Castro publicly ceding power suggests end of reign is near

Just three weeks after the Bush Administration released a report stating that the US would work to bring democracy to Cuba in the event of Fidel Castro's death or incapacitation, the Cuban dictator (pictured left) announced July 31, through a letter on Cuban television, that he was temporarily relinquishing his duties as president and handing over power to his brother, Raul Castro (pictured right), owing to an intestinal crisis and surgery that would leave him unable to perform his duties as president for several weeks.

Just three weeks after the Bush Administration released a report stating that the US would work to bring democracy to Cuba in the event of Fidel Castro's death or incapacitation, the Cuban dictator (pictured left) announced July 31, through a letter on Cuban television, that he was temporarily relinquishing his duties as president and handing over power to his brother, Raul Castro (pictured right), owing to an intestinal crisis and surgery that would leave him unable to perform his duties as president for several weeks.

The letter suggested that Castro was incapacitated because of the stress of public appearances in Cuba and Argentina. It is the first time that Castro has ceded his control of Cuba since his rise to power in 1959.

Why does it matter?

"I think that Cuba is an incredibly significant foreign policy issue. Eventually, when Castro becomes incapacitated or dies, Cuba will loom as a potential flashpoint for the US," says Charles Krause, SVP at APCO Worldwide and formerly the Latin-American foreign correspondent for The Washington Post.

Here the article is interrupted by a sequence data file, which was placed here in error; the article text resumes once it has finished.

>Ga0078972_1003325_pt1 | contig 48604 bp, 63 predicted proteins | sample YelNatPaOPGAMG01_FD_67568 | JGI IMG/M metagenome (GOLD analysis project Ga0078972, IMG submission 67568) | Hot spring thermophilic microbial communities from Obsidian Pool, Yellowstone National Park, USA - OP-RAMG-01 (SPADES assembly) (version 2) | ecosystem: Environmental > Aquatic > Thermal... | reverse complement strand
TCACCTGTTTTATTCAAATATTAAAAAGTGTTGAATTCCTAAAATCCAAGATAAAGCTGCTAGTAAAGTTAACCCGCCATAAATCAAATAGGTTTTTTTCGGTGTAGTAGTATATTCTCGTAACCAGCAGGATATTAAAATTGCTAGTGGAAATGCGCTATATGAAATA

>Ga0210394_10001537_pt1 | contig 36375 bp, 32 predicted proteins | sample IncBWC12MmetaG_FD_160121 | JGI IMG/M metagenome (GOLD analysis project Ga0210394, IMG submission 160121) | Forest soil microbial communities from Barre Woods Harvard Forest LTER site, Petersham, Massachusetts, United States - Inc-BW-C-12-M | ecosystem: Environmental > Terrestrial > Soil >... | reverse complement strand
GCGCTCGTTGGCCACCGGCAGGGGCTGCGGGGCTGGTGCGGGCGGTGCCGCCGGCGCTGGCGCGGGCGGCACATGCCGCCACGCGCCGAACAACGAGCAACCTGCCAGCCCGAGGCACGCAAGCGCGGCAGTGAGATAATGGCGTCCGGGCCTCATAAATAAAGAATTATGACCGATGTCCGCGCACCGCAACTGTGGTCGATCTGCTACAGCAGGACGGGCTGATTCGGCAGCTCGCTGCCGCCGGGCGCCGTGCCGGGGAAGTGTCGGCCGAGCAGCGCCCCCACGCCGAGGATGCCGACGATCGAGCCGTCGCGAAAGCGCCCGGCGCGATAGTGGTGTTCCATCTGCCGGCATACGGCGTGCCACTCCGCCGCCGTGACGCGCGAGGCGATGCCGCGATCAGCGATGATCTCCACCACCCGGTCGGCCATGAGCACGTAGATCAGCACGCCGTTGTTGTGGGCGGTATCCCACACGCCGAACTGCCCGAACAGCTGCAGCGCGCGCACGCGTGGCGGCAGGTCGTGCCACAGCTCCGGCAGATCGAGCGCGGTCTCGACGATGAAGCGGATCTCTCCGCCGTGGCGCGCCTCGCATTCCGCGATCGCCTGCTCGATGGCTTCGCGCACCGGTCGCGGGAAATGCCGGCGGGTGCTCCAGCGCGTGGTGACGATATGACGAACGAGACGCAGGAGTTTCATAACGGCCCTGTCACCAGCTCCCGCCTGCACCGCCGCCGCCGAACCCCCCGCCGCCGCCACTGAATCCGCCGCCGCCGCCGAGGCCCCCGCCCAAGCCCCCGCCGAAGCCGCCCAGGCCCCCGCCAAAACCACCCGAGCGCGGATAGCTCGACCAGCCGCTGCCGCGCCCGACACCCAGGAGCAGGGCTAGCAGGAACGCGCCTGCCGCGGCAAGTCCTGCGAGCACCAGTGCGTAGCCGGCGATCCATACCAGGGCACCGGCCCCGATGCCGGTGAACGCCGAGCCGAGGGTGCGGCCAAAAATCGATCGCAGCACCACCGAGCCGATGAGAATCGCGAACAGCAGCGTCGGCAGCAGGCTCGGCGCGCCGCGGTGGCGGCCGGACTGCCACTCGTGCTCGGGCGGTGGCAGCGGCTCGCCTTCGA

Cuban Americans have a vested interest in Castro's ceding of power and, Krause notes, will demand that the US government ensure that Castro's successors will not be able to continue his reign.

"In the past, whenever Castro has been incapacitated, they have never publicly announced it like they did this time. That is a change in their communications strategy," says Krause. "It means that they are beginning to prepare the way for Castro to bow out. It is probably what most PR firms would have suggested to do."

Five facts:

1 The Cuban Revolution began July 26, 1953, with a battle at the Moncada army barracks, and culminated in Castro's takeover of the island in January 1959.

2 The US instituted a trade embargo with Cuba in 1960 and broke off diplomatic ties with the communist regime in 1961.

3 On December 16, 2001, shipments of corn and frozen chicken arrived in Cuba from the US, representing the first food sales to Cuba in almost 40 years.

4 Beginning in the summer of 2001, Castro had a series of health-related incidents that have shown his vulnerability to the world and proven his mortality to the Cuban people.

5 Raul Castro turned 75 in June and has been featured more prominently in the public spotlight recently. He has been viewed as the natural successor to his brother for several years.

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